Vince Rapisura, founder of Social Enterprise Development Partnerships, Inc. and microfinance and social entrepreneurship teacher at the Ateneo de Manila University, is FemaleNetwork.com's #FNRealDeal expert for the month of November.
#FNRealDeal is a special FN series where field experts address the most pressing concerns of our 30-something readers, based on comments and feedback on social media and Girltalk. If there's any topic you'd like us to discuss (fashion and beauty, career, finance, travel, relationships) or any question you've always been afraid to ask, feel free to reach out to us via Facebook, or send an e-mail to firstname.lastname@example.org with the subject "#FNRealDeal Question." Senders will remain anonymous.
By now, you've been receiving your 13th month pay and/or your Christmas bonus for years. This expected windfall is always much-anticipated, and you probably already have plans for it way before you even check your ATM for exactly how much is coming in; but through all the years, have you managed to make this benefit work for you? Have you been making smart decisions, or have you been spending it on way too many things that aren't even necessary?
Note that being money smart doesn't necessarily mean investing your cash in the first thing that you see. It's about knowing your priorities, managing them, and at the end of the day, still having enough to allow yourself the fruits of your labor. We recently asked financial expert Vince Rapisura a few questions regarding spending, saving, and investing your 13th month pay—in the end, it's all about what you find important, and how committed you are to these factors.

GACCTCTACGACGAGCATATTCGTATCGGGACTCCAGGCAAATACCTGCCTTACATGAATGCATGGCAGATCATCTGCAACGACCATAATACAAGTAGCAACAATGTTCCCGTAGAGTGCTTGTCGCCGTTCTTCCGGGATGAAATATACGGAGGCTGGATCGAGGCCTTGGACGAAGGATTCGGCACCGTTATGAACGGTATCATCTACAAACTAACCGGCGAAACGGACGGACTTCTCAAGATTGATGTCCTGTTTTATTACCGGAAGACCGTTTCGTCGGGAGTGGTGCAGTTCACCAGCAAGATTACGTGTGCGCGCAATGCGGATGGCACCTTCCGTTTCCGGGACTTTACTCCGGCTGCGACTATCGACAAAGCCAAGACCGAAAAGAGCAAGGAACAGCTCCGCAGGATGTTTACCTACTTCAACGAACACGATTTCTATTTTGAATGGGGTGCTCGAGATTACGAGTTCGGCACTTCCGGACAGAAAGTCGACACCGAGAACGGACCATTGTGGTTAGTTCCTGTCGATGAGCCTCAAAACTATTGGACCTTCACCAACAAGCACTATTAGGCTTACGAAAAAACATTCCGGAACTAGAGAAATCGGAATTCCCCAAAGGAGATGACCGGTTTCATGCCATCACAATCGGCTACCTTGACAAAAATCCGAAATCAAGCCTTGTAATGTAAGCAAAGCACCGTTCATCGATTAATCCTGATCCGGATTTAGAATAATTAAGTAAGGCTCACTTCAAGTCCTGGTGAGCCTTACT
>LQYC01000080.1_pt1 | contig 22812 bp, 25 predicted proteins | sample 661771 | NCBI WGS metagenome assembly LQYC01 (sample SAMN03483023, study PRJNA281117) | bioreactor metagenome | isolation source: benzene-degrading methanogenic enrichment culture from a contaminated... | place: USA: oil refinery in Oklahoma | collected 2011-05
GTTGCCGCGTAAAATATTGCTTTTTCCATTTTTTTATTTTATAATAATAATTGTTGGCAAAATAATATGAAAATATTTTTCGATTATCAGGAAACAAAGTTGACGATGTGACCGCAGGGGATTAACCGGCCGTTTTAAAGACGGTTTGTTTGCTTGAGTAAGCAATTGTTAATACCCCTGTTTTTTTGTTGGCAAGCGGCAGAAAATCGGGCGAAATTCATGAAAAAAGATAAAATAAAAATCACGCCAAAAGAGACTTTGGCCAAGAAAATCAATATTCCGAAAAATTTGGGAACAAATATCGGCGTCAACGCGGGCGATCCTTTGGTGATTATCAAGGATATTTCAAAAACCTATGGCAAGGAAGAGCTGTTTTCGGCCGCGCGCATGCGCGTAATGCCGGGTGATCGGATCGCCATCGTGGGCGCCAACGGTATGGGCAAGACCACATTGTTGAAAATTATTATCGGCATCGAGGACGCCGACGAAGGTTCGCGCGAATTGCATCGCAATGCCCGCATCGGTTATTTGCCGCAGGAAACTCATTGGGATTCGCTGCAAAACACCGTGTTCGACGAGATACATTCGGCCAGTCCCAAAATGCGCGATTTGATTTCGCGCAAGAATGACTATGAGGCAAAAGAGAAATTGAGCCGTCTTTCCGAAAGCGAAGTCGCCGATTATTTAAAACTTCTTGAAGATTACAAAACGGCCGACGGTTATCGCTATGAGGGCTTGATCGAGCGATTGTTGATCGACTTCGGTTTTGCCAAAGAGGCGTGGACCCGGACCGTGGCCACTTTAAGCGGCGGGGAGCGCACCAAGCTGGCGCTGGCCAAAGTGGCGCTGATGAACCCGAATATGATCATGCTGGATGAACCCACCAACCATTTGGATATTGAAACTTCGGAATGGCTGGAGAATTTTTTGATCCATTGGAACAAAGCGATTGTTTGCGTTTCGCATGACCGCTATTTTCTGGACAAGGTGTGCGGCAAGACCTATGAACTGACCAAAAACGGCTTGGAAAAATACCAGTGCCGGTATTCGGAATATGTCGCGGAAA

What are the most common financial mistakes that people do with their 13th month pay and Christmas bonus?
Vince Rapisura: The most common financial mistake is overspending and living like a one-day millionaire. People think that their 13th month pay or Christmas bonus is extra money they can spend and splurge on to coincide with the holidays. This leads to bad money habits and inappropriate financial priorities.
To counter this, people should treat their 13th month pay or Christmas bonus as an extra boost to put their finances in order. It could be used to increase their emergency fund, purchase insurance coverage for protection, and further accumulate investments that generate passive income.
It is important to put a balance in rewarding yourself and putting your 13th month pay or Christmas bonus to good use. As a personal rule, I spend half of my bonus to reward myself for the hardwork done and the other half is saved or invested.
If you’re growing your wealth, is it better to put the extra cash in your savings account, to add it to your emergency fund (so you won’t touch your savings in case you suddenly need money), or to invest it elsewhere?
VR: The point is not growing your wealth but WHY you want your wealth to grow. Your “why” will clarify what kind of financial products you ultimately need. My advice is to make a financial plan to prioritize your financial goals. With each financial goal, match this with appropriate financial products and strategies that will make your dreams come true.